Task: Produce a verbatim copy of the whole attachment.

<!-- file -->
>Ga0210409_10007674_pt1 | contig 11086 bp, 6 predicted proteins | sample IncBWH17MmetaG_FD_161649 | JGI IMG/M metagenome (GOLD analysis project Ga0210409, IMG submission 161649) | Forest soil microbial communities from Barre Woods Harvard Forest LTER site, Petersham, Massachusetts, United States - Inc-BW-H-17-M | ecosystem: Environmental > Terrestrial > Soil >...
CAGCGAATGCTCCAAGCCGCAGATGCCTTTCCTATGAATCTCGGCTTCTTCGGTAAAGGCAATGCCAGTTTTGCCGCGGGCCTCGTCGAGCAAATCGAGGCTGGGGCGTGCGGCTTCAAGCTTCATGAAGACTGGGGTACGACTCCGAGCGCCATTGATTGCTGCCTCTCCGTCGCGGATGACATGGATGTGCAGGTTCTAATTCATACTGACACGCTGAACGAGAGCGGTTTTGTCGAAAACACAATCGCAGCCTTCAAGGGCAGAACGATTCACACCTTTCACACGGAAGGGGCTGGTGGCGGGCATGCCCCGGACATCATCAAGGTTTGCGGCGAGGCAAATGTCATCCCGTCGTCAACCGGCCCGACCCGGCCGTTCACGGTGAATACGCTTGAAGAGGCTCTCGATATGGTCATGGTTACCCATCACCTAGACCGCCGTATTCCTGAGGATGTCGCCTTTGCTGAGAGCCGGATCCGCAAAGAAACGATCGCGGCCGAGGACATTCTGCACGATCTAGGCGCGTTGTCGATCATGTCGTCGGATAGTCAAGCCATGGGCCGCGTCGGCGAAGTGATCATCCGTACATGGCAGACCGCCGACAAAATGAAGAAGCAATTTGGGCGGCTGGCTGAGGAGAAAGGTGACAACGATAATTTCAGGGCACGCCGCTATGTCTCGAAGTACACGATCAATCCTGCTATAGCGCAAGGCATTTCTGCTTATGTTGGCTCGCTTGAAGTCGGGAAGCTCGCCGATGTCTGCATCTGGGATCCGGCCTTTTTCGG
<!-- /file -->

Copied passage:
>Ga0210409_10007674_pt1 | contig 11086 bp, 6 predicted proteins | sample IncBWH17MmetaG_FD_161649 | JGI IMG/M metagenome (GOLD analysis project Ga0210409, IMG submission 161649) | Forest soil microbial communities from Barre Woods Harvard Forest LTER site, Petersham, Massachusetts, United States - Inc-BW-H-17-M | ecosystem: Environmental > Terrestrial > Soil >...
CAGCGAATGCTCCAAGCCGCAGATGCCTTTCCTATGAATCTCGGCTTCTTCGGTAAAGGCAATGCCAGTTTTGCCGCGGGCCTCGTCGAGCAAATCGAGGCTGGGGCGTGCGGCTTCAAGCTTCATGAAGACTGGGGTACGACTCCGAGCGCCATTGATTGCTGCCTCTCCGTCGCGGATGACATGGATGTGCAGGTTCTAATTCATACTGACACGCTGAACGAGAGCGGTTTTGTCGAAAACACAATCGCAGCCTTCAAGGGCAGAACGATTCACACCTTTCACACGGAAGGGGCTGGTGGCGGGCATGCCCCGGACATCATCAAGGTTTGCGGCGAGGCAAATGTCATCCCGTCGTCAACCGGCCCGACCCGGCCGTTCACGGTGAATACGCTTGAAGAGGCTCTCGATATGGTCATGGTTACCCATCACCTAGACCGCCGTATTCCTGAGGATGTCGCCTTTGCTGAGAGCCGGATCCGCAAAGAAACGATCGCGGCCGAGGACATTCTGCACGATCTAGGCGCGTTGTCGATCATGTCGTCGGATAGTCAAGCCATGGGCCGCGTCGGCGAAGTGATCATCCGTACATGGCAGACCGCCGACAAAATGAAGAAGCAATTTGGGCGGCTGGCTGAGGAGAAAGGTGACAACGATAATTTCAGGGCACGCCGCTATGTCTCGAAGTACACGATCAATCCTGCTATAGCGCAAGGCATTTCTGCTTATGTTGGCTCGCTTGAAGTCGGGAAGCTCGCCGATGTCTGCATCTGGGATCCGGCCTTTTTCGG